13 Health Reasons To Drink Beer
By Moritz Kallmeyer
Chief Brewer of Drayman’s Microbrewery, Silverton Pretoria, February 2003

Introduction

Medical studies have over the years consistently demonstrated that moderate consumption of beer can be part of a healthy lifestyle.
    1. Drinking beer is good for your liver! Drinkers of beer can get rid of poisonous heavy metals like lead and copper up to five times more effectively than tee-totalers. Alcohol causes the small blood vessels in the liver to expand which speeds up metabolism. (Beer Net Publication, April 2001 Biological Institute, University of Charkov, Prof. Anatolij Bohkov)
    2. It lowers your risk of heart attacks. Those drinking beer on a daily basis, averaging 4-9 litres of beer per week, have the lowest rate of heart attacks. Their risk is approximately 50% lower when compared to non-drinkers. (Bobak et al 2000; Hoffmeister et al 1999; Kitamura et al 1998).
    3. It prevents cholesterol from oxidizing. Hop compounds xanthohumol and quercetin, both strong antioxidants are very effective in their ability to prevent LDL (the bad form of cholesterol) from oxidation. When LDL is oxidised it will be laid down on the artery wall causing them to narrow, thus increasing the chances of blockage and heart attacks (Miranda et al 2000). Antioxidants are thought to be able to quench and inactivate the free radicals, which may cause the types of cellular damage that can lead to both cardiovascular disease (CVD) and cancer.
    4. It boosts your antioxidant levels. Recent studies have turned its attention to the anti-oxidative role of plant polyphenols in general, their beneficial influence on various aspects of health and in particular, their role in dealing with dangerous free radicals within the body. Analysis can show how much of these good compounds are in beer- but can it be absorbed (called bioavailability) by humans and hence have a positive effect on health? Yes! The malt-derived antioxidant ferulic acid is 100% absorbed by humans (compared to 11-25% absorption of ferulic acid from a tomato). The total level of antioxidants in the blood increased significantly after just a single glass of ale, again proving that antioxidants in beer are well absorbed (Ghiselli et al 2000) Not that any person in his right mind would settle for just a single glass!
    5. It boosts vitamin B6; B12; folate and mineral levels. If compared to wine and spirits, beer is the only beverage that contains significant levels of vitamins. High homocysteine (Hcy) levels in the blood are associated with increased risk of CVD. Vitamins like B6; B12 and especially folate (all naturally occurring in beer) are now recommended as part of doctors orders to be taken daily to control elevated levels of Hcy (Walker, BRI, 2001). The minerals in beer come from both the malt and the brewing liquor. The beneficial ratio of potassium to sodium is particularly important in relation to cardiovascular disease.
    6. Keeps homocysteine (Hcy) levels low. Van der Gaag and his colleagues found that drinking wine and spirits increased serum Hcy levels, where as, counteracted by folates and vitamin B6, beer consumption had no influence. A clear case of beer should be first for thirst!
    7. Drinking beer boosts your soluble fibre intake and lowers cholesterol. One of the most effective forms of soluble fibre for lowering cholesterol is betaglucan, which is the predominant form of fibre in beer. Beers with high malt content like craft beers may provide up to 30% of the recommended daily fibre intake (Gromes et al 2000).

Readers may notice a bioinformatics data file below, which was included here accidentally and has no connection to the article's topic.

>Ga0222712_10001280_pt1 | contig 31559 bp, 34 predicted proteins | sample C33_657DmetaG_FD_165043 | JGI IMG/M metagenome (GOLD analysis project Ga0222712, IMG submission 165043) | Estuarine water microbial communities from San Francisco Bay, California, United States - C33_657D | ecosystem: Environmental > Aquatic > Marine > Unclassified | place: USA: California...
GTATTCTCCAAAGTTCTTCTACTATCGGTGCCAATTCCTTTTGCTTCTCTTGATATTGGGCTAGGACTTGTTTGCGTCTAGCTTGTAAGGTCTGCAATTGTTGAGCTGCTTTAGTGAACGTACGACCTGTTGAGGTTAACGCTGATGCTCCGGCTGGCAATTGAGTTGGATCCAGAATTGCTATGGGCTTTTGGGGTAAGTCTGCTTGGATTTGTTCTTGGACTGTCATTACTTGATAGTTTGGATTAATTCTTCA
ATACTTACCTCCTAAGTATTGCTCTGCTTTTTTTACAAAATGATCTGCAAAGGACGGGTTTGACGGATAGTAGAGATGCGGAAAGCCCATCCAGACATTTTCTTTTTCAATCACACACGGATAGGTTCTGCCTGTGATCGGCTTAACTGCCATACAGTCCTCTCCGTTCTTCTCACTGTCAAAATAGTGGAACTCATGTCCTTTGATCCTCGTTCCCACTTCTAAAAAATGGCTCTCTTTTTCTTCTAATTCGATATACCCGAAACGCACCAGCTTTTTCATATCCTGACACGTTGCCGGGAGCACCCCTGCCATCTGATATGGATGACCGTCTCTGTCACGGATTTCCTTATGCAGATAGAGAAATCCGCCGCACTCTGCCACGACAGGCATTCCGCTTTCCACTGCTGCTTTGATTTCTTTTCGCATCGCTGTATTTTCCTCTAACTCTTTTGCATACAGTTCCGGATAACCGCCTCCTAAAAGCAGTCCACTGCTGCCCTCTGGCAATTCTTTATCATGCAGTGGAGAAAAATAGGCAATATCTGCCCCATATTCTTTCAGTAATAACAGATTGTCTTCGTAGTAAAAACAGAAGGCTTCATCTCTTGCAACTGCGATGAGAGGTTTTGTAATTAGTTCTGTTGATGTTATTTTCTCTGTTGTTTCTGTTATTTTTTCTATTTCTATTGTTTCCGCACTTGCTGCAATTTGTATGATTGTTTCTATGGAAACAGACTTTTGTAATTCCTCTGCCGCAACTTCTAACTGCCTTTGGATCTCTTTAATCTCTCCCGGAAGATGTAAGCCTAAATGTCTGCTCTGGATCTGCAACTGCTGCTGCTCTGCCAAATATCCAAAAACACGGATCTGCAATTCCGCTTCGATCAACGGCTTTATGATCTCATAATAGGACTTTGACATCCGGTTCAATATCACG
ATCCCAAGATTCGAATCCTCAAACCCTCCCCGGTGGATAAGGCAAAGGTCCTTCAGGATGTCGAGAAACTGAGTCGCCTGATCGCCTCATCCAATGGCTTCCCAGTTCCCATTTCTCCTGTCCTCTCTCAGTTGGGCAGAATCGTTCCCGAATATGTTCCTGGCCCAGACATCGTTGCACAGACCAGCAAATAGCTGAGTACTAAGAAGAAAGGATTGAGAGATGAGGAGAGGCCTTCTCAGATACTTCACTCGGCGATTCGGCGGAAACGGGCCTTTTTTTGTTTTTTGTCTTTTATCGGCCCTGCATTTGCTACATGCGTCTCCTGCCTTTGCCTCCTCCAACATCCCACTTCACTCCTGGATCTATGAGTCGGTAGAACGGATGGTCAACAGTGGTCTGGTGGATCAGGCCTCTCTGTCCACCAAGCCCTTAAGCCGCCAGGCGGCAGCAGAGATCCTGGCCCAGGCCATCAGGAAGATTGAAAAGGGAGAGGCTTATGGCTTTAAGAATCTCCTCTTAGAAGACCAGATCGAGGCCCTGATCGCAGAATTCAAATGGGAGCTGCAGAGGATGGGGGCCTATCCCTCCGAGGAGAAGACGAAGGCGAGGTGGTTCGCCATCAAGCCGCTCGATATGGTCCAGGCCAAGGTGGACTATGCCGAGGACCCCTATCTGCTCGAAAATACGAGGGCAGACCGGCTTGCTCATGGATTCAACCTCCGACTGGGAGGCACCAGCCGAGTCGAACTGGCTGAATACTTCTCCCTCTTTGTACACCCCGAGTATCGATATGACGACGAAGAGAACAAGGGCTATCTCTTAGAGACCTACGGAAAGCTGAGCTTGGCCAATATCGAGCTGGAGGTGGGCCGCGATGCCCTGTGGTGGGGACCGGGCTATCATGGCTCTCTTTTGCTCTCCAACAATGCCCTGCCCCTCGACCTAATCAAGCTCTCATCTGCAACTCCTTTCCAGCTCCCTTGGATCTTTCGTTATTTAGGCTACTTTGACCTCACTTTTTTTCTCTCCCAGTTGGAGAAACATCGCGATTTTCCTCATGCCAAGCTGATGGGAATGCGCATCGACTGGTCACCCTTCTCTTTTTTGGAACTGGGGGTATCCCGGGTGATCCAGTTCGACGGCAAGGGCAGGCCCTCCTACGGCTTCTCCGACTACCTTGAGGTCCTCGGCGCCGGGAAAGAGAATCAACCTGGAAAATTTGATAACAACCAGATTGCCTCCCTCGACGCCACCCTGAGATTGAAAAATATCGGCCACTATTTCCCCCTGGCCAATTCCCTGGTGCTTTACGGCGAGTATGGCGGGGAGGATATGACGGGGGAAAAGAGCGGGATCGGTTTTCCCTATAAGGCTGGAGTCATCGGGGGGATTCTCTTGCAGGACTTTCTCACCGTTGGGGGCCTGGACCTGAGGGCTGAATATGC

8. Drinking beer help in combating cancer, cardiovascular disease (CVD) and other immune system attacking diseases. Hops contain compounds that are unique and rare in nature –like prenyl flavonoids (8PN) which are phytoestrogens that are natural plant based compounds, which mimics the natural oestrogens in the body (Bingham et al 1998). The highest 8PN levels in beers have been found in dark and bitter ales and stouts and from craft breweries where whole hopping is practised.
    9. Beer ensures healthy bones. Beer has a nutritional benefit that promotes healthy bones and connective tissue (Dr Jonathan Powell, Kings College, London). Because of the brewing process, silicon is leached from barley grain in a form that is readily accessible to the body.
    10. Beer protects against gallstones. Prof. Oliver James, from the school of clinical medical studies at the University of Newcastle upon Tyne, says that beer protect against gallstones, kidney stones and the bacterium Heliobacter pylori, which is directly linked to stomach ulcers and cancer.
    11. Hoppy beer protects against cataracts. Certain hop flavonoids, in particular xanthohumol and its isomerised form isoxanthohumol, can show positive effects against heart disease, Alzheimer’s disease, osteoporosis, cataracts and certain forms of cancer.
    12. Beer promotes sleep. A famous vitaminologist Professor Steep from Germany prescribes beer (not drugs) for insomnia. Two vitamins, lactoflavin and nicotinic acid that are present in beer are the secret weapons that promote sleep. The same two vitamins also speed up bone degeneration after a fracture and prevent low blood counts. Hops in beer itself is a natural sedative that also promotes sleep.
    13. Beer reduces risk of thrombosis The flavonoids that are present in roasted malt, also to a lesser extent in hops and barley, prevent blood platelets from clamping together –making the blood less sticky – therefore decreasing your risk of blood clotting that can cause heart attacks or thrombosis.
 
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